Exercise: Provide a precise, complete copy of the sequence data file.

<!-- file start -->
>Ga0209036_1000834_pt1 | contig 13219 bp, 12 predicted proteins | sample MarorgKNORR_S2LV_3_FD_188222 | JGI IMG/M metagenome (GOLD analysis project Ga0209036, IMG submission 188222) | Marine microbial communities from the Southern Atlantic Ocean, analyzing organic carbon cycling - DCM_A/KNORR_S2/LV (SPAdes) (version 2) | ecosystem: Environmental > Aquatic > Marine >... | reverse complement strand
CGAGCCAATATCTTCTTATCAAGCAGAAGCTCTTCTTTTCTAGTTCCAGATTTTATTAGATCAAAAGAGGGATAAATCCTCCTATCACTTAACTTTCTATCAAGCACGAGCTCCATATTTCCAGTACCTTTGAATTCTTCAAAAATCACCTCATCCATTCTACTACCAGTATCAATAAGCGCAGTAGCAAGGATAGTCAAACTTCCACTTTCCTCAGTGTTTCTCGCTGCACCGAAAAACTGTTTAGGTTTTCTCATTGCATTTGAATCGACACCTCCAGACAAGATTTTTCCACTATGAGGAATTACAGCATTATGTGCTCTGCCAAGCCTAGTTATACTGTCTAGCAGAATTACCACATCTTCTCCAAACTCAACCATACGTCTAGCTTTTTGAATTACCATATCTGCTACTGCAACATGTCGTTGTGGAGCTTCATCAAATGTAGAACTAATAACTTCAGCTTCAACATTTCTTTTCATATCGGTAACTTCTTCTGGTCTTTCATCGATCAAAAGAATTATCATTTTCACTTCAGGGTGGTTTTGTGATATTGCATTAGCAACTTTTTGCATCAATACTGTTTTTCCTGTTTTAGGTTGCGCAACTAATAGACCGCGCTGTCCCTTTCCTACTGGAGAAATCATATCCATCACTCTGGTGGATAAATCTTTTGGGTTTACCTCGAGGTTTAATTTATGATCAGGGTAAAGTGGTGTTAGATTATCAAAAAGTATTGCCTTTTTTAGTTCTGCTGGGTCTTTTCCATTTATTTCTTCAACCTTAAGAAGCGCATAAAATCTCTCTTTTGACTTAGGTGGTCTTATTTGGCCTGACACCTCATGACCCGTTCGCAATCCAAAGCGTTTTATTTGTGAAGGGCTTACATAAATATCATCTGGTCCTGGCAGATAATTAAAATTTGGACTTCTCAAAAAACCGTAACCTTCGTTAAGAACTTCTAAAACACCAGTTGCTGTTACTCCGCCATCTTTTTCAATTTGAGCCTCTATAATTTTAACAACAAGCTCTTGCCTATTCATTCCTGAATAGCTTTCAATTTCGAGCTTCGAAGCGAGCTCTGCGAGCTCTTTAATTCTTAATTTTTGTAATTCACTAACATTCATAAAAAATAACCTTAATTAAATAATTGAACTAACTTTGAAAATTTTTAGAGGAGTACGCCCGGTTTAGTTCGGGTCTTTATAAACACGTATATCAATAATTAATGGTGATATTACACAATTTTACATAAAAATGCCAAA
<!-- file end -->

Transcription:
>Ga0209036_1000834_pt1 | contig 13219 bp, 12 predicted proteins | sample MarorgKNORR_S2LV_3_FD_188222 | JGI IMG/M metagenome (GOLD analysis project Ga0209036, IMG submission 188222) | Marine microbial communities from the Southern Atlantic Ocean, analyzing organic carbon cycling - DCM_A/KNORR_S2/LV (SPAdes) (version 2) | ecosystem: Environmental > Aquatic > Marine >... | reverse complement strand
CGAGCCAATATCTTCTTATCAAGCAGAAGCTCTTCTTTTCTAGTTCCAGATTTTATTAGATCAAAAGAGGGATAAATCCTCCTATCACTTAACTTTCTATCAAGCACGAGCTCCATATTTCCAGTACCTTTGAATTCTTCAAAAATCACCTCATCCATTCTACTACCAGTATCAATAAGCGCAGTAGCAAGGATAGTCAAACTTCCACTTTCCTCAGTGTTTCTCGCTGCACCGAAAAACTGTTTAGGTTTTCTCATTGCATTTGAATCGACACCTCCAGACAAGATTTTTCCACTATGAGGAATTACAGCATTATGTGCTCTGCCAAGCCTAGTTATACTGTCTAGCAGAATTACCACATCTTCTCCAAACTCAACCATACGTCTAGCTTTTTGAATTACCATATCTGCTACTGCAACATGTCGTTGTGGAGCTTCATCAAATGTAGAACTAATAACTTCAGCTTCAACATTTCTTTTCATATCGGTAACTTCTTCTGGTCTTTCATCGATCAAAAGAATTATCATTTTCACTTCAGGGTGGTTTTGTGATATTGCATTAGCAACTTTTTGCATCAATACTGTTTTTCCTGTTTTAGGTTGCGCAACTAATAGACCGCGCTGTCCCTTTCCTACTGGAGAAATCATATCCATCACTCTGGTGGATAAATCTTTTGGGTTTACCTCGAGGTTTAATTTATGATCAGGGTAAAGTGGTGTTAGATTATCAAAAAGTATTGCCTTTTTTAGTTCTGCTGGGTCTTTTCCATTTATTTCTTCAACCTTAAGAAGCGCATAAAATCTCTCTTTTGACTTAGGTGGTCTTATTTGGCCTGACACCTCATGACCCGTTCGCAATCCAAAGCGTTTTATTTGTGAAGGGCTTACATAAATATCATCTGGTCCTGGCAGATAATTAAAATTTGGACTTCTCAAAAAACCGTAACCTTCGTTAAGAACTTCTAAAACACCAGTTGCTGTTACTCCGCCATCTTTTTCAATTTGAGCCTCTATAATTTTAACAACAAGCTCTTGCCTATTCATTCCTGAATAGCTTTCAATTTCGAGCTTCGAAGCGAGCTCTGCGAGCTCTTTAATTCTTAATTTTTGTAATTCACTAACATTCATAAAAAATAACCTTAATTAAATAATTGAACTAACTTTGAAAATTTTTAGAGGAGTACGCCCGGTTTAGTTCGGGTCTTTATAAACACGTATATCAATAATTAATGGTGATATTACACAATTTTACATAAAAATGCCAAA